Twitter launches live-streaming app Periscope
Staff Reporter | On 27, Mar 2015Reading time: 2 mins
Twitter has launched a new livestreaming service, Periscope.
The app, released this week, allows users to broadcast video from their mobile device online, where other Periscope users can then watch it.
The launch arrives just over a year since the social network acquired Periscope and marks yet another step in Twitter’s entry into the video market. As well as six-second loop generator Vine, which now racks up 1.5 billion views a day, the company recently introduced a video platform directly into Twitter’s interface, allowing videos to be uploaded and attached to tweets – and, crucially, embedded into other websites. While that put Twitter in direct competition with YouTube, its VOD rival is now focusing its sights on another area: live video.
Live video broadcasting for the public has been around for years, through sites such as Justin.tv, which popularised “lifecasting” – a vlog of yourself, but live – but Justin was closed last year, as its parent company focused on its rebranded service, Twitch. Since Amazon’s acquisition of Twitch, which is popular with video game users, live-streaming got a new lease of life with the launch of Meerkat at the SXSW Interactive Festival. Much like Periscope, it turns anyone into an eyewitness reporter – but Periscope has the backing of Twitter to go with it, following the social network’s acquisition of the service a year ago for a reported $100 million.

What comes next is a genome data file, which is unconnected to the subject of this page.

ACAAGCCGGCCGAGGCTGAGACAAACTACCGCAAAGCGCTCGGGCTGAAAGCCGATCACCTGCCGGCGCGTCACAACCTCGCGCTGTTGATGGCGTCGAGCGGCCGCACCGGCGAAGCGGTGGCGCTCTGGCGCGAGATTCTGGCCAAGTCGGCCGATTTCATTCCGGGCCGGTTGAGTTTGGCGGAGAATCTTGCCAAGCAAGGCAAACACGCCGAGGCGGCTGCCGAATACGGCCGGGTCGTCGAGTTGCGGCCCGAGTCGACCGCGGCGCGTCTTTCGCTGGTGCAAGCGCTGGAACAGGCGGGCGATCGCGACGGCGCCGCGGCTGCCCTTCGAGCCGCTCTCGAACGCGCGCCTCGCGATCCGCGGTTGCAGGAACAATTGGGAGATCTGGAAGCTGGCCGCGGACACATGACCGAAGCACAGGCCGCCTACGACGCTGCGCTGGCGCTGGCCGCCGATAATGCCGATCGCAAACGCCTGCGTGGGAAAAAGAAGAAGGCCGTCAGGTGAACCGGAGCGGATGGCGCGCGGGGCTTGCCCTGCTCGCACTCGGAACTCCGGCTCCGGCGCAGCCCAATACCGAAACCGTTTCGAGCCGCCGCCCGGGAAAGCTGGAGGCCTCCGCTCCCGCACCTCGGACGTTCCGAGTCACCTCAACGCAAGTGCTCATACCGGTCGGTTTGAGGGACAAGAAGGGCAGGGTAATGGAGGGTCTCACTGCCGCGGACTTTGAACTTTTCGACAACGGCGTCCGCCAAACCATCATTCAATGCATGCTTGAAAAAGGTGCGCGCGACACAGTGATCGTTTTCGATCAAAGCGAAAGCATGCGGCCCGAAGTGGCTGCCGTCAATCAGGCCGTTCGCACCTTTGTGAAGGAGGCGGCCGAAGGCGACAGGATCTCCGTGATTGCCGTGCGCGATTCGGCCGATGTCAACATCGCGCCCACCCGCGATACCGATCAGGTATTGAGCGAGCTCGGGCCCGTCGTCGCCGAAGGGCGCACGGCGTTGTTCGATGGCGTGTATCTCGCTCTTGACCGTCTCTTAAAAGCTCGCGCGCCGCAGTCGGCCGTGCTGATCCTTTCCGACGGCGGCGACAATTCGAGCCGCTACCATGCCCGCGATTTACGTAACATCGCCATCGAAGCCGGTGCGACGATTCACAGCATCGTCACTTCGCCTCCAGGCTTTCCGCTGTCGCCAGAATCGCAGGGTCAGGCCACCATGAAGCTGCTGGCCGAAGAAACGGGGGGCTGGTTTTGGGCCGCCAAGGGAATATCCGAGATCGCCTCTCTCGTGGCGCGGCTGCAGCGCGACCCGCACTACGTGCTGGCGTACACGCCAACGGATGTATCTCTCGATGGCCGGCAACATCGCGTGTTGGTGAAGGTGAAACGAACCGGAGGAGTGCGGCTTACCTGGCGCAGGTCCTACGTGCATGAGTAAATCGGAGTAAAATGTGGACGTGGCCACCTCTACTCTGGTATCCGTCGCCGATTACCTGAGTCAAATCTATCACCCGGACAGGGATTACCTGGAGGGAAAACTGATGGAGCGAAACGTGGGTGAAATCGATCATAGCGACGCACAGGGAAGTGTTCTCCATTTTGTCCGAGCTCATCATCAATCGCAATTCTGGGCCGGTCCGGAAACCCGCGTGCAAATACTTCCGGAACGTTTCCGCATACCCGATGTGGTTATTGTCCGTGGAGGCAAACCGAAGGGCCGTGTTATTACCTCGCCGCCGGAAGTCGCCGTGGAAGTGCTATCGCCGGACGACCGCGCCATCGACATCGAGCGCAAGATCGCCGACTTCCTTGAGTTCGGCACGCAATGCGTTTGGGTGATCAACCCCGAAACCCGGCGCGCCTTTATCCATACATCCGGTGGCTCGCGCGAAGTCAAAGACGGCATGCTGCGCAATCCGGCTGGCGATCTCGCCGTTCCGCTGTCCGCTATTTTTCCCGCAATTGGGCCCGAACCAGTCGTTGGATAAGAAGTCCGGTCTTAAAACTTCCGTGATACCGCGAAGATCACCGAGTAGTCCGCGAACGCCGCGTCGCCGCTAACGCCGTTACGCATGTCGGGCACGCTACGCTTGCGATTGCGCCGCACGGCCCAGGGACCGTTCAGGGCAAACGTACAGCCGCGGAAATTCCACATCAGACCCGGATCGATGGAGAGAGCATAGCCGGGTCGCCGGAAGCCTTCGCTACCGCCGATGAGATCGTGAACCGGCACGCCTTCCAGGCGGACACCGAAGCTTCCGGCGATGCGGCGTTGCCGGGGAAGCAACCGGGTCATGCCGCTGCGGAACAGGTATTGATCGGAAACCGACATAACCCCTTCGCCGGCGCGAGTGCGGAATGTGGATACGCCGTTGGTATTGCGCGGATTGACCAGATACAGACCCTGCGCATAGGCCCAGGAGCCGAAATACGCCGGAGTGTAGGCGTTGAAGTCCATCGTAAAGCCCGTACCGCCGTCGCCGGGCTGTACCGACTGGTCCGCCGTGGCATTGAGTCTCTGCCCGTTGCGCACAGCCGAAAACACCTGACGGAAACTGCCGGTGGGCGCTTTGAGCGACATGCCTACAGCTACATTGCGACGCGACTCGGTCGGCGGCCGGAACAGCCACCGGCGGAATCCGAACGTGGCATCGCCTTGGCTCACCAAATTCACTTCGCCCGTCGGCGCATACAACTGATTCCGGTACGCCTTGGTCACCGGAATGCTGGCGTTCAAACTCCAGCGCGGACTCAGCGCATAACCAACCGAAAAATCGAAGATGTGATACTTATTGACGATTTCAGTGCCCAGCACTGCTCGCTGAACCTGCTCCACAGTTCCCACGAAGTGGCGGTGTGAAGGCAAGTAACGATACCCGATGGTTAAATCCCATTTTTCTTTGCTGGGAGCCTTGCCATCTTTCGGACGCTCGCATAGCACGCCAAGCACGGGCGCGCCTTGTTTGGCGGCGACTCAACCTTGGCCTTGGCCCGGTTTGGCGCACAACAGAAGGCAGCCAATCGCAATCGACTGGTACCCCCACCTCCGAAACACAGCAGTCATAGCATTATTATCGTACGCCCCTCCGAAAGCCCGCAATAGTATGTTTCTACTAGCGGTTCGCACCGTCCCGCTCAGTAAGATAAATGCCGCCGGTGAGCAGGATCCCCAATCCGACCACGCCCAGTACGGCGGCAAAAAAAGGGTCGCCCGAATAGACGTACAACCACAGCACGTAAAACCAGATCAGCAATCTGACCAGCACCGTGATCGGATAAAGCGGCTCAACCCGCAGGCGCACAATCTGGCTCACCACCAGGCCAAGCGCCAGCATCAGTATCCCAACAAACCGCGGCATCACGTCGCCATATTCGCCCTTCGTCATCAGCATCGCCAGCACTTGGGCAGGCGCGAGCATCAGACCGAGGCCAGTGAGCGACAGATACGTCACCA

“Just over a year ago, we became fascinated by the idea of discovering the world through someone else’s eyes,” says the site’s official blog. “What if you could see through the eyes of a protester in Ukraine? Or watch the sunrise from a hot air balloon in Cappadocia?”
“Watching a broadcast isn’t a passive experience like television,” adds Periscope’s creators. “Viewers influence the broadcaster by sending messages, and expressing their love by tapping the screen to send hearts.”
Twitter’s support brings with it your existing account and all its followers: sign in with your username and whenever you broadcast a video, your followers can be notified. Perhaps more importantly, users can also replay expired videos – broadcasters can choose whether they want their footage to stick around or not – which effectively creates a live news reporting TV network, with its own built-in catch-up VOD service.
What do you think: are you up Periscope or down Periscope? You can follow us on Periscope @VODzillaMag.